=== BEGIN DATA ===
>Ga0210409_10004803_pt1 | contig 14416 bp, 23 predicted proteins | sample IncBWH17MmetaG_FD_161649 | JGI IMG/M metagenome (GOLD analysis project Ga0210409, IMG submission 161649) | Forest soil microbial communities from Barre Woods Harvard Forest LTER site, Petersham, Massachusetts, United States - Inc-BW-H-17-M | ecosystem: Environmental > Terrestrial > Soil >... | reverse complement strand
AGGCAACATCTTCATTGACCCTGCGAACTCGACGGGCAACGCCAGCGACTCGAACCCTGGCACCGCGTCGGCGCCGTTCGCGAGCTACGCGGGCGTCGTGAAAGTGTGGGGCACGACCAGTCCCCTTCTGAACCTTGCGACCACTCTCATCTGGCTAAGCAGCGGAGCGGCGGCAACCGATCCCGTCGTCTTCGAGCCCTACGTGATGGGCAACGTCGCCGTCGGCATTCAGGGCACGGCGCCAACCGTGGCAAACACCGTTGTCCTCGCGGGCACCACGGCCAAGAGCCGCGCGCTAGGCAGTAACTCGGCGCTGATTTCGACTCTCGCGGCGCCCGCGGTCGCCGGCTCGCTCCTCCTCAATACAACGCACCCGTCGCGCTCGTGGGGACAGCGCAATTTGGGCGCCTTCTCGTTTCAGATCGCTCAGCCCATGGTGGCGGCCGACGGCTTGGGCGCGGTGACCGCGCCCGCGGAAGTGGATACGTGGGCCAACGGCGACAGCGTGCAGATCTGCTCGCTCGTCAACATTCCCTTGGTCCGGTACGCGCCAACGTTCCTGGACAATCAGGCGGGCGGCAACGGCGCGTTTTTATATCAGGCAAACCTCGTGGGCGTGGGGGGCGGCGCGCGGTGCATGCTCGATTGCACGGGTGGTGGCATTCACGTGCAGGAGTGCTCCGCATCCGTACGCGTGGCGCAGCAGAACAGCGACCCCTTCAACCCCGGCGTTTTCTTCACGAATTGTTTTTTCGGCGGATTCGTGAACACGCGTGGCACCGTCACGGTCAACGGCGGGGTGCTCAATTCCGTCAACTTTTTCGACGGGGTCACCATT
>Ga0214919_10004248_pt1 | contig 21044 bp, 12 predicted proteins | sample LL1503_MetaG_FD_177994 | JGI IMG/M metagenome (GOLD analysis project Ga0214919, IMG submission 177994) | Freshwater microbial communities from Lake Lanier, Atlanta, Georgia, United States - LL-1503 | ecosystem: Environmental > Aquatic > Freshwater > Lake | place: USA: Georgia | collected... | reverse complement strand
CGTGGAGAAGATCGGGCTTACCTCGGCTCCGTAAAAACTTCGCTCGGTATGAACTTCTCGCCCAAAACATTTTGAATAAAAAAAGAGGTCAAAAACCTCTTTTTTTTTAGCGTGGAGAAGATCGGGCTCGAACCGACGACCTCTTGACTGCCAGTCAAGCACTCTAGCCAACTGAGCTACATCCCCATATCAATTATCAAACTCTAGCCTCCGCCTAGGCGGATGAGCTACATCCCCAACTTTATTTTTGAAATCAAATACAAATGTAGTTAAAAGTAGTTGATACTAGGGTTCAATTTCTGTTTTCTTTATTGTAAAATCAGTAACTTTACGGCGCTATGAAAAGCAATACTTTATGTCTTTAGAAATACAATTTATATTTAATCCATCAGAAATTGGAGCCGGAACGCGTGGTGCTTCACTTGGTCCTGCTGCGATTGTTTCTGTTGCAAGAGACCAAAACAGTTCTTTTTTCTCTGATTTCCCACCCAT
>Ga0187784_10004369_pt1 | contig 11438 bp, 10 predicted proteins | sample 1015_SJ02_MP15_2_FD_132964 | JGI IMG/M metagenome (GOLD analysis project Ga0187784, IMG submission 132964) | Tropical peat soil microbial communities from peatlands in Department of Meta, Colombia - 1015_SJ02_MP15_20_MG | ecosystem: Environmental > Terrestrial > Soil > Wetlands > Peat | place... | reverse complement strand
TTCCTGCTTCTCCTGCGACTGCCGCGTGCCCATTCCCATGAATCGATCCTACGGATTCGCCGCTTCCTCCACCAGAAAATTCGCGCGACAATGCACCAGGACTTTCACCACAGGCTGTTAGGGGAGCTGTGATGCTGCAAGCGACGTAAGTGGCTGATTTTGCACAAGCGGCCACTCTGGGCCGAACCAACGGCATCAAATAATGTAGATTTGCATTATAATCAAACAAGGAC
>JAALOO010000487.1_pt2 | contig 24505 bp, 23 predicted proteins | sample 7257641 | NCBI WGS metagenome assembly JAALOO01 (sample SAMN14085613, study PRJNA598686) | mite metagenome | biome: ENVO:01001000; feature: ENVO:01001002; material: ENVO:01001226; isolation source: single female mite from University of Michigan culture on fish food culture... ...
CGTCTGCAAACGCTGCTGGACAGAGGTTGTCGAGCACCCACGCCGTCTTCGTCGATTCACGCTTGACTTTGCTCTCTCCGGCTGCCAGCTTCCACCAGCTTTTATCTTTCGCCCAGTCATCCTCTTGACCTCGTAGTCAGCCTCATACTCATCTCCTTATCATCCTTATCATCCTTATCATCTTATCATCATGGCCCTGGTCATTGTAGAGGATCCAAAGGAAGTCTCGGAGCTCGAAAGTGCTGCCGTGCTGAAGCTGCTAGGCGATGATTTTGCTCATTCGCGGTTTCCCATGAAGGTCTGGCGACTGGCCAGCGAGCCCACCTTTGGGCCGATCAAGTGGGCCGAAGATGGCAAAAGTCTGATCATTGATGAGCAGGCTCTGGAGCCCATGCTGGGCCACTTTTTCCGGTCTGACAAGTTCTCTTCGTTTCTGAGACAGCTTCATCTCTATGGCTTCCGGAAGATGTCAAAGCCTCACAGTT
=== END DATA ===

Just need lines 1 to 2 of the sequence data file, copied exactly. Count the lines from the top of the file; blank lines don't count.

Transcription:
>Ga0210409_10004803_pt1 | contig 14416 bp, 23 predicted proteins | sample IncBWH17MmetaG_FD_161649 | JGI IMG/M metagenome (GOLD analysis project Ga0210409, IMG submission 161649) | Forest soil microbial communities from Barre Woods Harvard Forest LTER site, Petersham, Massachusetts, United States - Inc-BW-H-17-M | ecosystem: Environmental > Terrestrial > Soil >... | reverse complement strand
AGGCAACATCTTCATTGACCCTGCGAACTCGACGGGCAACGCCAGCGACTCGAACCCTGGCACCGCGTCGGCGCCGTTCGCGAGCTACGCGGGCGTCGTGAAAGTGTGGGGCACGACCAGTCCCCTTCTGAACCTTGCGACCACTCTCATCTGGCTAAGCAGCGGAGCGGCGGCAACCGATCCCGTCGTCTTCGAGCCCTACGTGATGGGCAACGTCGCCGTCGGCATTCAGGGCACGGCGCCAACCGTGGCAAACACCGTTGTCCTCGCGGGCACCACGGCCAAGAGCCGCGCGCTAGGCAGTAACTCGGCGCTGATTTCGACTCTCGCGGCGCCCGCGGTCGCCGGCTCGCTCCTCCTCAATACAACGCACCCGTCGCGCTCGTGGGGACAGCGCAATTTGGGCGCCTTCTCGTTTCAGATCGCTCAGCCCATGGTGGCGGCCGACGGCTTGGGCGCGGTGACCGCGCCCGCGGAAGTGGATACGTGGGCCAACGGCGACAGCGTGCAGATCTGCTCGCTCGTCAACATTCCCTTGGTCCGGTACGCGCCAACGTTCCTGGACAATCAGGCGGGCGGCAACGGCGCGTTTTTATATCAGGCAAACCTCGTGGGCGTGGGGGGCGGCGCGCGGTGCATGCTCGATTGCACGGGTGGTGGCATTCACGTGCAGGAGTGCTCCGCATCCGTACGCGTGGCGCAGCAGAACAGCGACCCCTTCAACCCCGGCGTTTTCTTCACGAATTGTTTTTTCGGCGGATTCGTGAACACGCGTGGCACCGTCACGGTCAACGGCGGGGTGCTCAATTCCGTCAACTTTTTCGACGGGGTCACCATT